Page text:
The action focuses on Woodbury this week, as Andrea finally realises that the Governor might not be a very nice person after all.
This episode is all about Andrea, who’s been the fly in the ointment of series three. She constantly makes stupid, out-of-character decisions just for the sake of extending the plot. Andrea’s had two opportunities recently to rejoin Rick’s group and has turned them both down, despite knowing by now what the Governor is capable of. She finally decides to return to the prison at the most inconvenient time imaginable, and most of the episode is a chase, with the Governor trying to stop her before she reaches the prison and tips Rick off to what he has planned.
The chase is very well done, especially the game of cat and mouse in an abandoned building, but by now we care so little about Andrea that we don’t mind whether the Governor catches her or not, and so all the tension is leeched out of these scenes. This isn’t the fault of Laurie Holden – she’s the Lori of this series, forced into being changeable and unlikeable by the whims of the writers. In fact, Holden’s weary snarl as she pushes a zombie down some stairs is a tantalising glimpse into the bad-ass Andrea we could have had, if the writers had given her any sort of coherent personality.
The Governor, with his impressive ability to be wherever he needs to be in order to make an unexpected entrance, catches Andrea just before she reaches the prison, with Rick (in a brief appearance) assuming that he’s seeing things again. Unsurprisingly, Andrea ends the episode in the Governor’s alarming torture room. Looks like Michonne won’t be winding up there after all.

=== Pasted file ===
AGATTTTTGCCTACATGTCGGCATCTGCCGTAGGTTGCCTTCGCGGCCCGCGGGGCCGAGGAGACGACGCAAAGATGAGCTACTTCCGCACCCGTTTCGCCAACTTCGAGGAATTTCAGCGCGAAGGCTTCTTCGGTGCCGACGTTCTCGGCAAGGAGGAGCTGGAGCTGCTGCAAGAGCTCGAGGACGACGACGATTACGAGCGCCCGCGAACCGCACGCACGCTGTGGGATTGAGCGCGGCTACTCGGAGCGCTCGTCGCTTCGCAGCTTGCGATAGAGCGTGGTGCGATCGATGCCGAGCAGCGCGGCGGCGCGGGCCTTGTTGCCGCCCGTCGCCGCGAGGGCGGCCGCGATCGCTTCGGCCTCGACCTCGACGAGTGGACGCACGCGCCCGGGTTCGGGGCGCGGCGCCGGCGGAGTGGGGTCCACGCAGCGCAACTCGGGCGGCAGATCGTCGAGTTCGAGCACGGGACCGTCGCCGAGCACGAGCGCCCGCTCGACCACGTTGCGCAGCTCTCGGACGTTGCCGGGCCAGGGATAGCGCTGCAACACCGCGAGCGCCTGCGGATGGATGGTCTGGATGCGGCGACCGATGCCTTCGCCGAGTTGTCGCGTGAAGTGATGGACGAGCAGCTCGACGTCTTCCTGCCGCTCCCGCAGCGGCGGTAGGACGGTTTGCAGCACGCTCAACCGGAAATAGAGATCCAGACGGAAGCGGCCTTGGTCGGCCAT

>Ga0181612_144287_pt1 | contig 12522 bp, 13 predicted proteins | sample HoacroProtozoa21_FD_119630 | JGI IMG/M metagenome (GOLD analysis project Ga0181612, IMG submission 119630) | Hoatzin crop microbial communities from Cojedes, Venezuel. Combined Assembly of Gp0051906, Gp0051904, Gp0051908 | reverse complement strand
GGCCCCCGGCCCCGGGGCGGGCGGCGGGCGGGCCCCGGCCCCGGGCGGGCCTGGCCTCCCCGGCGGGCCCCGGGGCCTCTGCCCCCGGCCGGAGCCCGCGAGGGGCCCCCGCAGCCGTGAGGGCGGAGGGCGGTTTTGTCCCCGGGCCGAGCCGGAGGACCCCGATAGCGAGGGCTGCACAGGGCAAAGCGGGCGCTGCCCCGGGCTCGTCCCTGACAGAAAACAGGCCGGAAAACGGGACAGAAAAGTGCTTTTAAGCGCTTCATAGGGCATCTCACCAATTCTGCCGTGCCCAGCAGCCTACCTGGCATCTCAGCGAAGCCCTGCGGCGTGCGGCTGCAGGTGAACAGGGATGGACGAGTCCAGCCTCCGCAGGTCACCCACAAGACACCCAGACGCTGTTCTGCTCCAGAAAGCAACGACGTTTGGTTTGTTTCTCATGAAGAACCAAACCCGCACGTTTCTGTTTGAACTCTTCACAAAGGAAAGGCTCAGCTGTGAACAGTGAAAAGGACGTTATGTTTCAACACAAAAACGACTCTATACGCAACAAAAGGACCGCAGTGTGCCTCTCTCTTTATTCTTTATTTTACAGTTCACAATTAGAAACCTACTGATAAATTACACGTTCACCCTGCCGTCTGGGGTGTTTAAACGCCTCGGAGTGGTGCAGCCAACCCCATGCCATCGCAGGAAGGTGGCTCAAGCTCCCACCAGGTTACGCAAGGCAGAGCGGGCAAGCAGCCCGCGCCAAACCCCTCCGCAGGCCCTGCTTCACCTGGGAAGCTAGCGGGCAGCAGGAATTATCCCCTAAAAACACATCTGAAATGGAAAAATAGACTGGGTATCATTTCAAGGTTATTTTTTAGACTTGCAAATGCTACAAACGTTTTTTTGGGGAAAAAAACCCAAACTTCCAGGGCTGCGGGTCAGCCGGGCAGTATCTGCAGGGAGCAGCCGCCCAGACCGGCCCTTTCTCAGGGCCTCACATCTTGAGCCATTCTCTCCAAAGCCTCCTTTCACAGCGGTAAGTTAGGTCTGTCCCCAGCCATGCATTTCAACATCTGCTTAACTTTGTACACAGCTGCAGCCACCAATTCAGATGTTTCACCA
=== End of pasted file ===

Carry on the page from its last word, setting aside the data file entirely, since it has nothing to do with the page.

Far more interesting this week was watching Milton and Tyreese work out that Woodbury isn’t the utopia they were hoping for. Given Milton’s history with the Governor, his gradual turn has been far more gripping than Andrea’s. Even he seems to have finally realised that his mate Philip has gone too far and needs to be stopped, but he refuses to see things as simply as Andrea does: he’s a bad guy, let’s kill him. Milton has been sheltered from what the world has become, and he’s not as willing to kill humans as the Governor and Andrea are. You’ve got to doubt, though, that the Governor will show the same restraint as Milton does.
Elsewhere, Tyreese and Sasha are given food for thought when Andrea warns them about Woodbury before doing a runner, and alarm bells ring even louder when Martinez takes them to the biter pits. Allen seems willing to accept all manner of morally dubious things in order to stay in Woodbury, but the cracks between him and Tyreese are becoming chasms. It seems like Tyreese is being manoeuvred into a position where he will end up siding with the prison at the last minute, coming to the sensible, moral conclusions that the writers denied Andrea for so long.
By the end of the episode, those biter pits – and the truck of walkers they were apparently planning on unleashing on the prison – were up in flames. The question is whether Tyreese or Milton was responsible. By the end of the episode, it’s clear that the Governor blames Milton who, bless him, is clearly going to come to a sticky end before this series is out, regardless of whether he was responsible or not (which he probably was).
Despite there being good material here for Milton, Tyreese and the Governor (until he was reduced to a slasher-movie stalker, anyway), this episode felt underpowered, another exercise in water-treading as the series tries not to reach its conclusion too quickly. It was also dragged down by being just too darn Andrea-heavy. You can’t treat a character like a plot device for a whole series then expect us to care for her as a human being.
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